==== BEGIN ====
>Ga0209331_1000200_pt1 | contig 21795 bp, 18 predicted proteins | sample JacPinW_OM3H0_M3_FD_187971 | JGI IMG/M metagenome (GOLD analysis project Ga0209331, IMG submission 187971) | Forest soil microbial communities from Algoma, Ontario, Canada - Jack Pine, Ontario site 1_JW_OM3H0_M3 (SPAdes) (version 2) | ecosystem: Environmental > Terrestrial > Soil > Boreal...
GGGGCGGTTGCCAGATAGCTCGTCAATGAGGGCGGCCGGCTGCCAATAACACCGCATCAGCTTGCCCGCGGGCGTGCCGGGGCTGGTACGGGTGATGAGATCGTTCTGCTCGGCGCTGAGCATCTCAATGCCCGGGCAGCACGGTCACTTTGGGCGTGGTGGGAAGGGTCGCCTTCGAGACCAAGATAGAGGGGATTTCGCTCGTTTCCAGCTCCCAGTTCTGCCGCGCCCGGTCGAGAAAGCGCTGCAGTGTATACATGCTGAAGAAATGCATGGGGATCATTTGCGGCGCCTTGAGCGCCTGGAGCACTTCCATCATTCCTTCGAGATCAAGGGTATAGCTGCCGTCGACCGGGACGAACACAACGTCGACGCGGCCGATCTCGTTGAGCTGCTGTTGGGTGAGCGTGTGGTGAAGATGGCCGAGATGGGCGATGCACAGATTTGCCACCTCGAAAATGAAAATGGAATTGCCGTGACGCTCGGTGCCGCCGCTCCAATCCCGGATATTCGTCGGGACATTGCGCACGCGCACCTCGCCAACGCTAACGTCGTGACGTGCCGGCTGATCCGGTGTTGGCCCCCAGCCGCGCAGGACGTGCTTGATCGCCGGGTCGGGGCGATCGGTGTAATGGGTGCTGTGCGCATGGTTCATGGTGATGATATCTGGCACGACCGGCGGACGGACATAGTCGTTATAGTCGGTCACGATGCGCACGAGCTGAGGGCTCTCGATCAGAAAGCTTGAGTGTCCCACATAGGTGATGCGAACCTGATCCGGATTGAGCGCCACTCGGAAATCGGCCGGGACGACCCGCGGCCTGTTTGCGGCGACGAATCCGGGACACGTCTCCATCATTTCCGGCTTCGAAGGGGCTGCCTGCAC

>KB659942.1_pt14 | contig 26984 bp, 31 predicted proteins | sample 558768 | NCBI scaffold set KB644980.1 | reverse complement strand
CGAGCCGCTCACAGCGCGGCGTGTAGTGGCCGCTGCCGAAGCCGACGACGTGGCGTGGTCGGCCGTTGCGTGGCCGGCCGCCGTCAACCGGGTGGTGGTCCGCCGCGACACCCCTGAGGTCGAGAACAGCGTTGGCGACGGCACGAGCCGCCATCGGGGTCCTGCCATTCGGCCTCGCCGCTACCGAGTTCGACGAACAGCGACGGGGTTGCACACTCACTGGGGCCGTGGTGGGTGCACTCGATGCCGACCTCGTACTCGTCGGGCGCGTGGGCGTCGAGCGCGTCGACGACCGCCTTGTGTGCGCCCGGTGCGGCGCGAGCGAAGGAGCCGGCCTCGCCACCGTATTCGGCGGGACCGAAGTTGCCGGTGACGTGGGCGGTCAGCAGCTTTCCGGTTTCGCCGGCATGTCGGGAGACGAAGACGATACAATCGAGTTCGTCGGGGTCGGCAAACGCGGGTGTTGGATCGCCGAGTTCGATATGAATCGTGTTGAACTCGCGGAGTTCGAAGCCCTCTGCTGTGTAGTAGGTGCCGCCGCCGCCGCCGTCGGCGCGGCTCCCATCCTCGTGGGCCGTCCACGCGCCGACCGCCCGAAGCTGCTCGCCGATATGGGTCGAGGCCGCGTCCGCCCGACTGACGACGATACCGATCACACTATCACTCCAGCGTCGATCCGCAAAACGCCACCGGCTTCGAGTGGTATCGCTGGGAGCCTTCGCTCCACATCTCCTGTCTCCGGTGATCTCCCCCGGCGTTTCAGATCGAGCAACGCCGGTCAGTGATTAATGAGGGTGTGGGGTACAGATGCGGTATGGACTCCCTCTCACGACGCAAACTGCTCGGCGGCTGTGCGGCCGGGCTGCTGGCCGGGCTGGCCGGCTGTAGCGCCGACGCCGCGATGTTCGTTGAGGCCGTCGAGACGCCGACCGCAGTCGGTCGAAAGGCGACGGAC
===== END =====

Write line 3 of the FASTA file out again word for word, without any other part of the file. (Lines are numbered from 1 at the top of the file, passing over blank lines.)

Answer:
>KB659942.1_pt14 | contig 26984 bp, 31 predicted proteins | sample 558768 | NCBI scaffold set KB644980.1 | reverse complement strand